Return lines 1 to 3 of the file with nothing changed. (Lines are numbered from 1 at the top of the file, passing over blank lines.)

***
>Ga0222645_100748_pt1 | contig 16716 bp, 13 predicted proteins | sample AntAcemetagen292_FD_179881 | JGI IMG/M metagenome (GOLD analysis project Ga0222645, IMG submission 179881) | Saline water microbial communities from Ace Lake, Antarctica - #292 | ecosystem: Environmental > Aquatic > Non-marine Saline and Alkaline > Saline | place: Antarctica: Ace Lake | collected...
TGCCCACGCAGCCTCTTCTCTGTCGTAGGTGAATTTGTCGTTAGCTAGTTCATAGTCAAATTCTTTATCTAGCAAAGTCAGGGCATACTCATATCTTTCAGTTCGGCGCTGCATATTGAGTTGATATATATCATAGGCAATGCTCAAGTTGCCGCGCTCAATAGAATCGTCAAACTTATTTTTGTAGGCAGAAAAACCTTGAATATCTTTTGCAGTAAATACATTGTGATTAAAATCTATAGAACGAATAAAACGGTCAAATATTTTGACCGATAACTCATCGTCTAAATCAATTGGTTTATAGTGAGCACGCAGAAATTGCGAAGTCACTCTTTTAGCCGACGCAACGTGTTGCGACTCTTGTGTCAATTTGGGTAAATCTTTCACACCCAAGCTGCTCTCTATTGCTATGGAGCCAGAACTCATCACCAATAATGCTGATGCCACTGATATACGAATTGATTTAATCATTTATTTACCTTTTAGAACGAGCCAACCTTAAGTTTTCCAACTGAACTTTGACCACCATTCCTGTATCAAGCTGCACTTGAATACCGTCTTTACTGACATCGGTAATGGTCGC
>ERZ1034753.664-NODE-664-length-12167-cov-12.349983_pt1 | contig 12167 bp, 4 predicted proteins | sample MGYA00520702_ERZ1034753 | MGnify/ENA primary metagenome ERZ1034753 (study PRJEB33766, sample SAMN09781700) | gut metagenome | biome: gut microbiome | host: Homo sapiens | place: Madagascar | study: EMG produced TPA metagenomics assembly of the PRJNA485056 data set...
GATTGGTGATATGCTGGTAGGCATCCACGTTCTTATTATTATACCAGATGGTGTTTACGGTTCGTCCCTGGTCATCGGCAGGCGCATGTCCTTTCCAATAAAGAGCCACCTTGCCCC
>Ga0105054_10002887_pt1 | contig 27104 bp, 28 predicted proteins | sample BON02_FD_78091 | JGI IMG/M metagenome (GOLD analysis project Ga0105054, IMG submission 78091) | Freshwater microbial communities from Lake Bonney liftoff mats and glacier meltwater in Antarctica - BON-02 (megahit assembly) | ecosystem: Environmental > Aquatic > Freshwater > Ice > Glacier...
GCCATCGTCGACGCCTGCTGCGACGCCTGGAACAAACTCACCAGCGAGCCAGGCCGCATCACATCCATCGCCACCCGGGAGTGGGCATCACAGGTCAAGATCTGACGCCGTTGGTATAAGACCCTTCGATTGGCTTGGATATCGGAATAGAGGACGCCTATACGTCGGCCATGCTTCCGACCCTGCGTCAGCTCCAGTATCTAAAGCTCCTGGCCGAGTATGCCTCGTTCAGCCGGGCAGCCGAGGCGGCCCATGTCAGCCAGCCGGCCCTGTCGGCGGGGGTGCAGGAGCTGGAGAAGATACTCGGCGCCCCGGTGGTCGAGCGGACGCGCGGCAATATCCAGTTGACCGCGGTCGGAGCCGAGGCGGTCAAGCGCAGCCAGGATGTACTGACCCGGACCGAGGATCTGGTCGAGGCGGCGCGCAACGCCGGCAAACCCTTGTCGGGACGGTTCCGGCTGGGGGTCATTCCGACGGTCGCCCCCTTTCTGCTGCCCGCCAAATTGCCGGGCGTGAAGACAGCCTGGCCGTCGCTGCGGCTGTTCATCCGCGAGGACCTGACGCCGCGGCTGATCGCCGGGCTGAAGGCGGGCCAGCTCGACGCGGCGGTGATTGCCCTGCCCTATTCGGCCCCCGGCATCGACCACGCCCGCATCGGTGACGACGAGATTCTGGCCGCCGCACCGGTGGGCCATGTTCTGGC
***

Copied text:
>Ga0222645_100748_pt1 | contig 16716 bp, 13 predicted proteins | sample AntAcemetagen292_FD_179881 | JGI IMG/M metagenome (GOLD analysis project Ga0222645, IMG submission 179881) | Saline water microbial communities from Ace Lake, Antarctica - #292 | ecosystem: Environmental > Aquatic > Non-marine Saline and Alkaline > Saline | place: Antarctica: Ace Lake | collected...
TGCCCACGCAGCCTCTTCTCTGTCGTAGGTGAATTTGTCGTTAGCTAGTTCATAGTCAAATTCTTTATCTAGCAAAGTCAGGGCATACTCATATCTTTCAGTTCGGCGCTGCATATTGAGTTGATATATATCATAGGCAATGCTCAAGTTGCCGCGCTCAATAGAATCGTCAAACTTATTTTTGTAGGCAGAAAAACCTTGAATATCTTTTGCAGTAAATACATTGTGATTAAAATCTATAGAACGAATAAAACGGTCAAATATTTTGACCGATAACTCATCGTCTAAATCAATTGGTTTATAGTGAGCACGCAGAAATTGCGAAGTCACTCTTTTAGCCGACGCAACGTGTTGCGACTCTTGTGTCAATTTGGGTAAATCTTTCACACCCAAGCTGCTCTCTATTGCTATGGAGCCAGAACTCATCACCAATAATGCTGATGCCACTGATATACGAATTGATTTAATCATTTATTTACCTTTTAGAACGAGCCAACCTTAAGTTTTCCAACTGAACTTTGACCACCATTCCTGTATCAAGCTGCACTTGAATACCGTCTTTACTGACATCGGTAATGGTCGC
>ERZ1034753.664-NODE-664-length-12167-cov-12.349983_pt1 | contig 12167 bp, 4 predicted proteins | sample MGYA00520702_ERZ1034753 | MGnify/ENA primary metagenome ERZ1034753 (study PRJEB33766, sample SAMN09781700) | gut metagenome | biome: gut microbiome | host: Homo sapiens | place: Madagascar | study: EMG produced TPA metagenomics assembly of the PRJNA485056 data set...